June: Get moving!

This will be a set amount of time dedicated to movement each day. This could be done in a social way, like an exercise class or a nature walk with a friend, or at home on the treadmill.

July: Screen detox.

It’s incredible how anxious I become if I’m separated from my smartphone. I know I’m not alone in this. This month, the goal is to limit screen time each day and quit using a cell phone as an alarm clock.

August: Passion pursuit.

Be intentional about carving out time to work on things you love. I know, this can seem impossible. But: “If you really want to do something, you’ll find a way. If you don’t, you’ll find an excuse.” ~ Jim Rohn

September: Embrace the silence.

As an extrovert, I’ve never been great at this, but I’m drawn to people who practice yoga and meditation as if it’s some kind of mystery. (I know it’s not, but I’ve always wanted a slice of that peace, and even that statement sounds contradictory.) This month, find time to sit in silence. Practice yoga or meditation. Be with nature, or be with yourself. It’s worth it.

October: Give.

Find at least one thing to give away for each of the 31 days this month. Get creative. This doesn’t just need to be about stuff. Giving could consist of volunteering your time for an organization that you’re passionate about, or working a less desirable shift for a coworker just because.

November: Poke a bruise. 

Everyone has things that they wish they were better at. Focus on those things this month. This will be a challenge, but you’ll come out the other side feeling like a damn warrior. (I’ve already started making mathematical flashcards).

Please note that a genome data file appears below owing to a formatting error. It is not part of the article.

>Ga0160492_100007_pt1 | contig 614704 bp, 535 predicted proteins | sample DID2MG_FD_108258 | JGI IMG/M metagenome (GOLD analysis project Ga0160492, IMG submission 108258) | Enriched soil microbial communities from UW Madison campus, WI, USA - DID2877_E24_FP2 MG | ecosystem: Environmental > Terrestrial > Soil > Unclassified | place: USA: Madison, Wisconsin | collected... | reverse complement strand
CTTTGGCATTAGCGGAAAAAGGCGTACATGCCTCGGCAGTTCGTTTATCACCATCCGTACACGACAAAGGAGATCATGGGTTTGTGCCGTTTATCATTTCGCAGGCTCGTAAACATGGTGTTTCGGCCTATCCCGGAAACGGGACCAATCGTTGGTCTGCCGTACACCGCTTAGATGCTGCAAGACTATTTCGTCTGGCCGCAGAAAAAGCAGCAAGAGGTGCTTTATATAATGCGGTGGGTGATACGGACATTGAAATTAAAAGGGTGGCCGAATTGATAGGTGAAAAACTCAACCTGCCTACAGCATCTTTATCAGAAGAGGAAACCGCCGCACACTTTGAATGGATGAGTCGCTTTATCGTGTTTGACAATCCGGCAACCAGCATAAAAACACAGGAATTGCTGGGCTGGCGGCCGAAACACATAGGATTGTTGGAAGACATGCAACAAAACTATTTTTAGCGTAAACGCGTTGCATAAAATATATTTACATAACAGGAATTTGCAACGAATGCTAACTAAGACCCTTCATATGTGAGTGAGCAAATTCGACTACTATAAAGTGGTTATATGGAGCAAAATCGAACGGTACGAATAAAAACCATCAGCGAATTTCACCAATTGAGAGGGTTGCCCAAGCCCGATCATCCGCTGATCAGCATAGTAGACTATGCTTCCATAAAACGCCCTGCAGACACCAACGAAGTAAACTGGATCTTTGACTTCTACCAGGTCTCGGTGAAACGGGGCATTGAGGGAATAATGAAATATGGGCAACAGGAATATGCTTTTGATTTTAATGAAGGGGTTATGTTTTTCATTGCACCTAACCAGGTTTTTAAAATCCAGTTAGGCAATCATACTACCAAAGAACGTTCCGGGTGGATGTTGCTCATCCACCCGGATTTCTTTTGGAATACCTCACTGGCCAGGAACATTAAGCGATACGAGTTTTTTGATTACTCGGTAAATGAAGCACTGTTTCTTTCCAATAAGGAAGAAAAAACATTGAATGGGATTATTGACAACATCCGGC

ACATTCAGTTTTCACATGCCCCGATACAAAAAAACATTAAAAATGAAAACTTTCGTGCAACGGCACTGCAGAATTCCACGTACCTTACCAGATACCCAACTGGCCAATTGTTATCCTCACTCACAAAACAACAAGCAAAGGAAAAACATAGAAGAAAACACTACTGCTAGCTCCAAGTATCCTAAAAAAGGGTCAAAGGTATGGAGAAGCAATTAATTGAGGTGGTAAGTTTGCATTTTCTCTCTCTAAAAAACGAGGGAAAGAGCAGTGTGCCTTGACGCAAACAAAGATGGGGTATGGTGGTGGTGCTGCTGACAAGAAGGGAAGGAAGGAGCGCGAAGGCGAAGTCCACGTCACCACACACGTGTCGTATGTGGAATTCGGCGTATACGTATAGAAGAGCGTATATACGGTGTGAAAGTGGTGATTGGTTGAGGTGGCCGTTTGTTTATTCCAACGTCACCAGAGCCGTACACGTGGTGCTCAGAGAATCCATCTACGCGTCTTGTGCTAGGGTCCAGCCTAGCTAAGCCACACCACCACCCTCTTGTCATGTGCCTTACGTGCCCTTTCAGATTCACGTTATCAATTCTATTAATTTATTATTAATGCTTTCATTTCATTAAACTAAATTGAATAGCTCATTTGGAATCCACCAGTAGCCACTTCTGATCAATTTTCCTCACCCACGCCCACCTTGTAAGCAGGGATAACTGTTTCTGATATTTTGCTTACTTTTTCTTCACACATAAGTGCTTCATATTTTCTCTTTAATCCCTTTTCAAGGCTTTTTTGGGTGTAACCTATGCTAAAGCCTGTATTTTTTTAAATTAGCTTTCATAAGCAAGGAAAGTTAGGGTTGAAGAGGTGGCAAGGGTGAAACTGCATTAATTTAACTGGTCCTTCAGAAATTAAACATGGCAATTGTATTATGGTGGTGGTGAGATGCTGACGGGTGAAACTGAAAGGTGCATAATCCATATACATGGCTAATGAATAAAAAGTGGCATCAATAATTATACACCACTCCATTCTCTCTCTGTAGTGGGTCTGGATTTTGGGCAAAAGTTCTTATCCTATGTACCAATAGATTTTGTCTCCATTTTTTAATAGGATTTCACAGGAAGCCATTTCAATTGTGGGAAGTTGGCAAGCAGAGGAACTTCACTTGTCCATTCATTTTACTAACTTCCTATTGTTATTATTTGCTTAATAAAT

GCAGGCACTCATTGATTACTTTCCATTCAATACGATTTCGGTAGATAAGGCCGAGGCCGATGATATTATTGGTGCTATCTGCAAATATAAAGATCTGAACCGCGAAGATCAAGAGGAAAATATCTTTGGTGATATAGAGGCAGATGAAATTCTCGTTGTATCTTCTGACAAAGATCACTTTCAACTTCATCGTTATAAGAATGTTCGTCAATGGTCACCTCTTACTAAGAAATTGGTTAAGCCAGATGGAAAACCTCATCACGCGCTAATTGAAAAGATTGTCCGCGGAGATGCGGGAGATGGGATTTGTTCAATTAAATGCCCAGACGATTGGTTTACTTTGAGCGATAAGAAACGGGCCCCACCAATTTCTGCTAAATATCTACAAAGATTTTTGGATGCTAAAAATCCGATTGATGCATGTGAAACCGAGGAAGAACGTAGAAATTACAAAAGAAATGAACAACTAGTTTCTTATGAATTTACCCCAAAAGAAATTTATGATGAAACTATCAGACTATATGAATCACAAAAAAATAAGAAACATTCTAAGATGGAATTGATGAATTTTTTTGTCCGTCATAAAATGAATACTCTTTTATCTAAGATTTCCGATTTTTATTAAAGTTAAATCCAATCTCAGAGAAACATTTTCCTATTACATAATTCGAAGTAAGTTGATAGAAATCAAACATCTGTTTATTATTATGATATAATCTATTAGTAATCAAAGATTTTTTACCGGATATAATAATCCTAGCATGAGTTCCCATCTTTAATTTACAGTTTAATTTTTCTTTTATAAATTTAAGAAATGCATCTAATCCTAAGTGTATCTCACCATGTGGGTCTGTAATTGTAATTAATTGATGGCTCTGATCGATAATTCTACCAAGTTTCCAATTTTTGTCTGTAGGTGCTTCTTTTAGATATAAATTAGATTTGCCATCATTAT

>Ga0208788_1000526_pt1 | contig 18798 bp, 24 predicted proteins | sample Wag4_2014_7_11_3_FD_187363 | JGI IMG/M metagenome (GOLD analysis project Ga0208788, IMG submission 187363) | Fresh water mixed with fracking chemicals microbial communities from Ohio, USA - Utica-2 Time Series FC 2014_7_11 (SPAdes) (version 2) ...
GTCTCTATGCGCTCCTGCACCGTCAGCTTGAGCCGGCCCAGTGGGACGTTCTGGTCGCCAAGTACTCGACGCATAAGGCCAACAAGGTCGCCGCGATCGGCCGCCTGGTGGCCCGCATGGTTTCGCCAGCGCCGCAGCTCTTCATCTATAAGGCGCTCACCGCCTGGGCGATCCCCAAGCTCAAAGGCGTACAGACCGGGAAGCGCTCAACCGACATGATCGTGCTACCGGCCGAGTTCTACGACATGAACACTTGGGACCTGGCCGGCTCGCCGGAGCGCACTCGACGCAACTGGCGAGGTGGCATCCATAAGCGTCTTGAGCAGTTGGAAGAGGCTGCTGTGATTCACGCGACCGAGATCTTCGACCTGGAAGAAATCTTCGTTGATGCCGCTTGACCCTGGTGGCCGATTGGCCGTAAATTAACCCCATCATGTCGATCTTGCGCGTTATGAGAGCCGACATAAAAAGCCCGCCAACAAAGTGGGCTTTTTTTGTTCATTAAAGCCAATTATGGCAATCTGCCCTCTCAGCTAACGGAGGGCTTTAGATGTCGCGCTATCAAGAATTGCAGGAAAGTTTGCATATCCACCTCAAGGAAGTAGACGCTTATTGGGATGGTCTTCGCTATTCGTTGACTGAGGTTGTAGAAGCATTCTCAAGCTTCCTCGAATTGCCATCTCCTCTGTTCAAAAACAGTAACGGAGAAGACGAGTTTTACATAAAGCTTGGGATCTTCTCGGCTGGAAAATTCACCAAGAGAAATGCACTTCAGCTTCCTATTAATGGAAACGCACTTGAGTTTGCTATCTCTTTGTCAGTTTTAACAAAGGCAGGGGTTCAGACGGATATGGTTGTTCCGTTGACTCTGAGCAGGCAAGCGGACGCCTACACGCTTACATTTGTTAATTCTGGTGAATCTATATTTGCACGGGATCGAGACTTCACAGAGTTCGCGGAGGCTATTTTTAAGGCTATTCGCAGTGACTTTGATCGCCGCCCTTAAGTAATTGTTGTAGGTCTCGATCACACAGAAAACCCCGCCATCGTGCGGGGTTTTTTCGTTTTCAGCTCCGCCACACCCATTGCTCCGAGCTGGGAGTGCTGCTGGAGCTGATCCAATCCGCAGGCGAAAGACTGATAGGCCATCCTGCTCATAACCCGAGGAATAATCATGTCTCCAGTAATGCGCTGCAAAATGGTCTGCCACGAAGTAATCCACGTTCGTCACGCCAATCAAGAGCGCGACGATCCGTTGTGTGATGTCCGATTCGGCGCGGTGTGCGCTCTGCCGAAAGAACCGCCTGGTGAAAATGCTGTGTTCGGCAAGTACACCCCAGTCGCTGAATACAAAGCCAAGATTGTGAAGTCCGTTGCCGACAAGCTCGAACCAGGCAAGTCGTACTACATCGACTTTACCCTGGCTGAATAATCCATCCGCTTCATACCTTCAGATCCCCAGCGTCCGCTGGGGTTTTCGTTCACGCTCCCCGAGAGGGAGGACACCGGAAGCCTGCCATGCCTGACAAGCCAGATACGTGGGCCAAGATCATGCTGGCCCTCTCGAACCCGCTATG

December: Exercise the two most powerful words—yes and no.

Learn to use them and mean them, the first time. Do not apologize for doing so.

If you do decide to take on any part of this journey, please leave a comment so we can connect. I’m anticipating this new year to be one that brings forward motion for many of us. Whether we choose to do all, a few, or none of these things, know that I’m cheering for you.

May it be of benefit!

 

~

Author: Jen Schwartz

Image: Eric Rothermel/Unsplash

Editor: Catherine Monkman

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sammi.johnson Jan 4, 2019 10:32pm

I love this idea. My 2019 planner/journal should be arriving tomorrow so I will definitely be mindful about coming up with a monthly goal as my word for the year is mindfulness.

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Jen Schwartz

Jen Schwartz is a joy seeker/sharer living in Halifax, Nova Scotia. Made mostly of heart, she is a believer in the power of gratitude and lover of the (extra)ordinary. Jen is in training to be a community choir/song leader and is particularly passionate about people, connection, words, and song—and how those things can change the world when combined.  A former staff member at Elephant Journal, you’ll often find Jen correcting grammar in things publicly displayed, thanking the sun for shining, or pointing out lyric references in everyday conversation. Connect with Jen on Facebook or her website.